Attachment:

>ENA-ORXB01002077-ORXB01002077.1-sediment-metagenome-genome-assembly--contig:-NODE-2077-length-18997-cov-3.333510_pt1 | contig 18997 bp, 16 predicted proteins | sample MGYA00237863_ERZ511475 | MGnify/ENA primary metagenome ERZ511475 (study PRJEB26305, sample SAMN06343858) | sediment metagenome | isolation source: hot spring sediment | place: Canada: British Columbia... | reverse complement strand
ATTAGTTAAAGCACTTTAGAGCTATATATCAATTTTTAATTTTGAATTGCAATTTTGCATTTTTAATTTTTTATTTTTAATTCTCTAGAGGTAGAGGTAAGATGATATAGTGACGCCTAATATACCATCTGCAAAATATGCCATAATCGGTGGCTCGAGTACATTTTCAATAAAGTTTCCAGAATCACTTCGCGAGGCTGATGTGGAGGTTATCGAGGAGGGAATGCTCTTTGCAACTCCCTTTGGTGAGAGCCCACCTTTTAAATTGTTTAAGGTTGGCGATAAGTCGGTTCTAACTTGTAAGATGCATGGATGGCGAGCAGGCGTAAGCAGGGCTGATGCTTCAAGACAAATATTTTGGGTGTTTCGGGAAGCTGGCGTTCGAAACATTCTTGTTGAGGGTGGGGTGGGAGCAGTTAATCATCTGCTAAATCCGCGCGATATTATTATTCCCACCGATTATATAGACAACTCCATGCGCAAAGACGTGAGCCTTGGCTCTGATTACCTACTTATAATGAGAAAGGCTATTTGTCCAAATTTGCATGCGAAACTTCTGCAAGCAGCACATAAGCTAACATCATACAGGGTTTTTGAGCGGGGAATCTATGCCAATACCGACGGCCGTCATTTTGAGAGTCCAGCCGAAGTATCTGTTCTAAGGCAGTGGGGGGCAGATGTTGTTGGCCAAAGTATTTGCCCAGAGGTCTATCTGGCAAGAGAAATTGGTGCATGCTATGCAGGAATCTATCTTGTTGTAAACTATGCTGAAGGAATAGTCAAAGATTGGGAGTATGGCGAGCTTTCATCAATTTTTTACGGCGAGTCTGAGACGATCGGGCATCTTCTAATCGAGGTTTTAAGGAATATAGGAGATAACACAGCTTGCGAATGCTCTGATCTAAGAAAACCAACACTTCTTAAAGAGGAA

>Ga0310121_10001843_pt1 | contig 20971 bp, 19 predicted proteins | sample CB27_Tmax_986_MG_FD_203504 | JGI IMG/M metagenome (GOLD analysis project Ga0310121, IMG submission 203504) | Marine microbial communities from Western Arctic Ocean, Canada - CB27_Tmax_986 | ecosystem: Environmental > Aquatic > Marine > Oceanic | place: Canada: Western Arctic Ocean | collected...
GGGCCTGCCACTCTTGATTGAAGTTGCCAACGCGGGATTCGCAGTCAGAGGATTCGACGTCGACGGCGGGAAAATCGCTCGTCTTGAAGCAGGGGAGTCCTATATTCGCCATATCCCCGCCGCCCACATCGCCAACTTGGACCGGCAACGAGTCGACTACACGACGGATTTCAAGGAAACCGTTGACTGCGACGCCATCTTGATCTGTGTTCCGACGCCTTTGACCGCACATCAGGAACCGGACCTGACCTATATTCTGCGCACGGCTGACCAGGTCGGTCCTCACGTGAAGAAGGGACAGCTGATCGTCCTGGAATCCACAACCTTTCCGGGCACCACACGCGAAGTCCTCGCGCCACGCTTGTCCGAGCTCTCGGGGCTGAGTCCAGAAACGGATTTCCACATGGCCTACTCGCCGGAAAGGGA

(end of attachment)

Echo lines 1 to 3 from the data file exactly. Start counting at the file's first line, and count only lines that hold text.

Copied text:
>ENA-ORXB01002077-ORXB01002077.1-sediment-metagenome-genome-assembly--contig:-NODE-2077-length-18997-cov-3.333510_pt1 | contig 18997 bp, 16 predicted proteins | sample MGYA00237863_ERZ511475 | MGnify/ENA primary metagenome ERZ511475 (study PRJEB26305, sample SAMN06343858) | sediment metagenome | isolation source: hot spring sediment | place: Canada: British Columbia... | reverse complement strand
ATTAGTTAAAGCACTTTAGAGCTATATATCAATTTTTAATTTTGAATTGCAATTTTGCATTTTTAATTTTTTATTTTTAATTCTCTAGAGGTAGAGGTAAGATGATATAGTGACGCCTAATATACCATCTGCAAAATATGCCATAATCGGTGGCTCGAGTACATTTTCAATAAAGTTTCCAGAATCACTTCGCGAGGCTGATGTGGAGGTTATCGAGGAGGGAATGCTCTTTGCAACTCCCTTTGGTGAGAGCCCACCTTTTAAATTGTTTAAGGTTGGCGATAAGTCGGTTCTAACTTGTAAGATGCATGGATGGCGAGCAGGCGTAAGCAGGGCTGATGCTTCAAGACAAATATTTTGGGTGTTTCGGGAAGCTGGCGTTCGAAACATTCTTGTTGAGGGTGGGGTGGGAGCAGTTAATCATCTGCTAAATCCGCGCGATATTATTATTCCCACCGATTATATAGACAACTCCATGCGCAAAGACGTGAGCCTTGGCTCTGATTACCTACTTATAATGAGAAAGGCTATTTGTCCAAATTTGCATGCGAAACTTCTGCAAGCAGCACATAAGCTAACATCATACAGGGTTTTTGAGCGGGGAATCTATGCCAATACCGACGGCCGTCATTTTGAGAGTCCAGCCGAAGTATCTGTTCTAAGGCAGTGGGGGGCAGATGTTGTTGGCCAAAGTATTTGCCCAGAGGTCTATCTGGCAAGAGAAATTGGTGCATGCTATGCAGGAATCTATCTTGTTGTAAACTATGCTGAAGGAATAGTCAAAGATTGGGAGTATGGCGAGCTTTCATCAATTTTTTACGGCGAGTCTGAGACGATCGGGCATCTTCTAATCGAGGTTTTAAGGAATATAGGAGATAACACAGCTTGCGAATGCTCTGATCTAAGAAAACCAACACTTCTTAAAGAGGAA

>Ga0310121_10001843_pt1 | contig 20971 bp, 19 predicted proteins | sample CB27_Tmax_986_MG_FD_203504 | JGI IMG/M metagenome (GOLD analysis project Ga0310121, IMG submission 203504) | Marine microbial communities from Western Arctic Ocean, Canada - CB27_Tmax_986 | ecosystem: Environmental > Aquatic > Marine > Oceanic | place: Canada: Western Arctic Ocean | collected...